Republicans on the budget deficit reduction supercommittee are willing to brook bigger tax increases than previously indicated if Democrats will accept larger cuts in entitlement spending, Texas Rep. Jeb Hensarling, a conservative Republican who co-chairs the panel, told reporters Wednesday, The Hill
On Tuesday, he said Republicans “have gone as far as we feel we can go” in their offer to countenance $250 billion in new tax revenues. But on Wednesday, Hensarling said Republicans are “more than happy to negotiate” a new offer from Democrats, leaving out the $250 billion figure.
“I’m waiting for the Democrats to put fundamental reform on the table,” he said. “I’m not going to negotiate against myself. That is one offer we have put on the table that they can accept.”
Hensarling urged Democrats to provide a plan with comprehensive reform of Medicare, Medicaid, and healthcare spending in general.
Republicans have made “multiple offers,” Hensarling said. He declined to identify any outside of the one that already has been revealed, a proposal from Sen. Pat Toomey, R-Pa.
Hensarling says Democrats should accept a Medicare proposal from the bipartisan Rivlin-Domenici commission, which would partially shift Medicare to a premium support system. Democrats have opposed that idea as privatization of Medicare.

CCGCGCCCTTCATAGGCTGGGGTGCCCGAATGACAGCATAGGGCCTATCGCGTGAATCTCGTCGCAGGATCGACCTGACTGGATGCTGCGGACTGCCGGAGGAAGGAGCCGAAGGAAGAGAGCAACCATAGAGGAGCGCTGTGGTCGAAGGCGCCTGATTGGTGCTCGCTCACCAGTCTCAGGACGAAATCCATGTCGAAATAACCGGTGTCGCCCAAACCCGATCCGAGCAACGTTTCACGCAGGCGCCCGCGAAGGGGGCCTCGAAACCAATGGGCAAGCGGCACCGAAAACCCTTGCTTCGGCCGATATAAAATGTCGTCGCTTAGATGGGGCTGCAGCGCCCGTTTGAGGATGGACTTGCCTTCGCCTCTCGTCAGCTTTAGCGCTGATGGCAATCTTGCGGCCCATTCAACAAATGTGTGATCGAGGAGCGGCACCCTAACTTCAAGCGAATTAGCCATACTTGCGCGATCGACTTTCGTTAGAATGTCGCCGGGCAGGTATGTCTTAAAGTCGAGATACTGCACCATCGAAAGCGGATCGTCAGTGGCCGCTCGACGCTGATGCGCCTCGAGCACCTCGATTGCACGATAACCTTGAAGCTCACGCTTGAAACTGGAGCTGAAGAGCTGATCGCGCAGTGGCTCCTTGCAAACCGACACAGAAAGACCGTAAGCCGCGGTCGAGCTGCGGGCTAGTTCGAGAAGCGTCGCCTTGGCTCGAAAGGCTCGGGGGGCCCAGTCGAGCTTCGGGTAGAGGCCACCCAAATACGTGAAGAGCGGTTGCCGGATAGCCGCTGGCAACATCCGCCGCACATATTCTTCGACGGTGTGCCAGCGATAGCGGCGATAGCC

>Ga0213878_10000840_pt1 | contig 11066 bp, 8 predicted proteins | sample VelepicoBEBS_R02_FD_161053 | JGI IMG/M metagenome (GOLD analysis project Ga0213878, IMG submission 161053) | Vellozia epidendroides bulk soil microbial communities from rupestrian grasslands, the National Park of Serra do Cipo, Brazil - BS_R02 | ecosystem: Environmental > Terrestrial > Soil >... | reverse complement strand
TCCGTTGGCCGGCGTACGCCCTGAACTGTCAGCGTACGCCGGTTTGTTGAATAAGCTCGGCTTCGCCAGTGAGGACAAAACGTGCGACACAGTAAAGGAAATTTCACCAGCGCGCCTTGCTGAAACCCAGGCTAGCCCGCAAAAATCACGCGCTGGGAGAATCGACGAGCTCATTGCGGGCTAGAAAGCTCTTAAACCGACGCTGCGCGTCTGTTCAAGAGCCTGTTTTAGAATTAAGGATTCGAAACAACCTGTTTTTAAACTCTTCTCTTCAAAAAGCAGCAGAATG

Republicans face some political pressure, given that supercommittee failure would trigger automatic reductions in defense spending and Medicare. Democrats would surely try to blame Republicans for the cuts. The supercommittee has a deadline of Nov. 23 to submit a proposal to cut the budget deficit by at least $1.25 trillion over the next 10 years.
“I give my Democratic colleagues credit for at least putting some reforms on the table, but they do not solve the problem,” Hensarling said. Until that happens, there’s nothing Republicans can do. “We’re not changing this offer we have on the table,” he said.
Hensarling stressed the GOP’s flexibility. “I’m not rejecting any offer out of hand — quite the opposite,” he said.
President Barack Obama needs to get involved, too, Hensarling says, insisting that the president must clarify what he will and won’t accept.
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